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The Passive Voice, the easy way!

BY: Mubarak

Abdessalami

It is true that the passive voice is most talked about by our students. I think we can go
beyond the formal grammar rules and deal with it in the funniest way. That's -between us- a sort
of word games. Let's enjoy talking about the passive voice in the absence of Mr R.G.R (Rigid
Grammar Rule). We will be back biters for a while, yet I hope in the benefit of both The Passive
Voice and our students.
Let's make one of the old so missed rules our starting point. The rule says: the object of
the active sentence is always the subject of the passive one. But before all let's see what does the
active sentence look like before the operation then go to discuss the process the doctor follows
during the operation and examine the patient after the operation. It is not an easy work to do, I
admit it.
<<The passive voice of any transitive verb is made by combining its past participle with
the appropriate tense of the verb "to be" >>, the teacher said. He means that the verb to be is
always the doctor who can operate on the sentence successfully in a "passive voice" surgery.
Take this so called the patient active sentence, for instance,
Someone plays the piano every night
This sentence is composed of a subject: (someone), a verb: (plays), and an object. And
the latter is the organ that gears the whole operation. It is the most important part of the utterance
to make the operation feasible.
What we have to do first is to pull the object down to begin our new sentence with.
The piano............
After that we prepare the verb to be for the operation. The verb is going to be the patient. We
make a quick diagnostic to look for two essential things about it; that's to say the verb itself: play
and its tense: the simple present. This should not take time; it is a matter of a fraction of a second.
What for?! The tense should be taken to the verb plays and given to "to be". Thus the verb "to be
" in the simple present is am, is, or are. It is our new subject which decides on the best choice. In
this case, "The piano" must logically choose is because it is the most suitable for it. No doubt our
sentence in the passive will progress this way,
The piano is..........
Now the verb play goes directly to take the past participle form i.e.: played because it is a
regular verb. Thus we reach,
The piano is played........
Is it necessary to add anything? Yes, it is. We shouldn't forget about the adverb of time "every
night" to finally have,
The piano is played every night.
However (by someone) is not correct at all because the agent or (the doer) is not known and is
adding no information to the sentence. On the contrary, if the agent is "Bach" for instance we
have to mention him. Compare,

ACTIVE VOICE: Someone plays the piano every night.


PASSIVE VOICE: The piano is played every night. (Or)
Every night, the piano is played.
And
ACTIVE VOICE: Bachir plays the piano every night.
PASSIVE VOICE: The piano is played by Bachir every night. (Or)
Every night, the piano is played (by Bachir).
The agent however is not to be mentioned because its effect on the information that the Passive
sentence transmits is almost null.
Here is another example, but this time in a different tense: The present progressive tense.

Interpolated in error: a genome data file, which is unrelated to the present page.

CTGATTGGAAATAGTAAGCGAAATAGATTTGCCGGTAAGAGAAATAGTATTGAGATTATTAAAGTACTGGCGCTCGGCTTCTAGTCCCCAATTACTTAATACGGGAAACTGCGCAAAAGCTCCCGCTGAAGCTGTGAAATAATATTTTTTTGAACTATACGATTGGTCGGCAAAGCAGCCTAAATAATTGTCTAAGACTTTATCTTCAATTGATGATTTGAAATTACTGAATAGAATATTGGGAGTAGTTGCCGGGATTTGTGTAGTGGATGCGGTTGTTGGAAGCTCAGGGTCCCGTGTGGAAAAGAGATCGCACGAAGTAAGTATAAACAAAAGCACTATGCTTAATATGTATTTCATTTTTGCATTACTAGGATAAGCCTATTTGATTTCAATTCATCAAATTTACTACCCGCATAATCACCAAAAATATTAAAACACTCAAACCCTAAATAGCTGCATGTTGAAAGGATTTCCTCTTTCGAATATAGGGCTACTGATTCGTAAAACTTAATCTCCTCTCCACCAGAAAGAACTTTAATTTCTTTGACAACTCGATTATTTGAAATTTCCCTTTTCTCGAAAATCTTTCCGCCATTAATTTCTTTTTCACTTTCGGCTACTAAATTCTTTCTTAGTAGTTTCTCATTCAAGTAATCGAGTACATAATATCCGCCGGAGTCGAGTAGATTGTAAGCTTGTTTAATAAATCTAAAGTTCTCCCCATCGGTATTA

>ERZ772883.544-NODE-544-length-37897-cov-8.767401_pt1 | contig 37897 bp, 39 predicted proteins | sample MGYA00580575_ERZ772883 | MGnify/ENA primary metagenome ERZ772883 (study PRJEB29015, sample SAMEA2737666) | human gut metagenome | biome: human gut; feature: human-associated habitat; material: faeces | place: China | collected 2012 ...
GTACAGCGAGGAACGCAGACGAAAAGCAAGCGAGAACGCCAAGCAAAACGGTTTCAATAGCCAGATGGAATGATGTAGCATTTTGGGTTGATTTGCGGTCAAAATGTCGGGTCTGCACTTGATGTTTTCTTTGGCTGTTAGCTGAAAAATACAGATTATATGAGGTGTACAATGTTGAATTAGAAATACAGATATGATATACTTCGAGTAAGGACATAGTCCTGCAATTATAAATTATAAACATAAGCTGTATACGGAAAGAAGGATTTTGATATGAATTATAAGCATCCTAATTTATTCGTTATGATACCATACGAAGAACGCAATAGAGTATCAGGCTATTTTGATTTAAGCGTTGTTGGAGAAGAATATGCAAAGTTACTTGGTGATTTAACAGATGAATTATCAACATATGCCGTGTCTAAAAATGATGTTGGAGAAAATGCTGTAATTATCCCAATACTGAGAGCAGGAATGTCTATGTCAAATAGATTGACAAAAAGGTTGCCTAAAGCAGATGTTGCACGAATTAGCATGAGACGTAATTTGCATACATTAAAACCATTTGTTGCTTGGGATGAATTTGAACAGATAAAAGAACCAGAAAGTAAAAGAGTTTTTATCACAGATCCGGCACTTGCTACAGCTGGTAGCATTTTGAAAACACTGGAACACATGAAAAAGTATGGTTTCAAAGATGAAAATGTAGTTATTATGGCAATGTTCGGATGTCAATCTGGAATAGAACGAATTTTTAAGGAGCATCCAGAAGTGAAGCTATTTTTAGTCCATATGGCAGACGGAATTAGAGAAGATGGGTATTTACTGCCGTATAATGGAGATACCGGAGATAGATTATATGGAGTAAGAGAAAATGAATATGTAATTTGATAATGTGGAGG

ACTIVE VOICE: The student is reading the page.
PASSIVE VOICE: The page is being read (by the student)
If you have learnt how to transform the sentence from the active to the passive you'll be able to
explain the changes that have occurred on this sentence.
The object is the page the verb "read" is sustained by an auxiliary (is) which should not be
changed unless the subject is in plural.
With the present perfect things look quite easier because even you don't learn the irregular verbs
this form gives you - freeware - past participles of the verbs you need to transform. Take this
sentence for example. What remains to concentrate upon is the insertion of "been" in the right
place. Study these examples:
1. ACTIVE VOICE: The dog has broken the window pane.
PASSIVE VOICE: The window pane has been broken (by the dog).
2. ACTIVE VOICE: The housewife swept the floor.
PASSIVE VOICE: The floor has been swept (by the housewife).
Besides this, when the active sentence is in the future; or any of the modals is used, the passive
sentence seems quite easier to do. The structure is as follows:
[Subject + modal + be + past participle]
The following tables illustrate how the transformation is done:
will
would
can
could
may
might
Halima
mail the letter tomorrow.
shall
should
ought to
must
has to
etc.

The letter will be mailed tomorrow. [N.B: "will" can be replaced by all the other "modals"]
will
would
can
could
may
might
The letter
be mailed tomorrow (by Halima).
shall
should
ought to
must
has to
etc.
If we want to analyze the last sentence we can simply say:
1. The object "the letter" could be "the letters" and nothing changes.
2. The modal comes down after the new subject: The letter will.......
3. The verb "mail" tense is "The infinitive" so "to be" is wearing it to eventually become
"be": The letter will be......
4. The verb "mail" now is converted into the past participle i.e.: mailed:
The letter will be mailed tomorrow.
The agent Halima -let's repeat it- is not needed.
Nevertheless there are some cases that have to be dealt with carefully. When the subject of the
active sentence is "No one", "nobody" or "none", the sentence in the passive form is negative:
Nobody has watered the garden.
In sentences as such, the subject should be discerned and taken into account for fear we should
drop the negative meaning it encloses. If it happens that we take it for a normal subject such as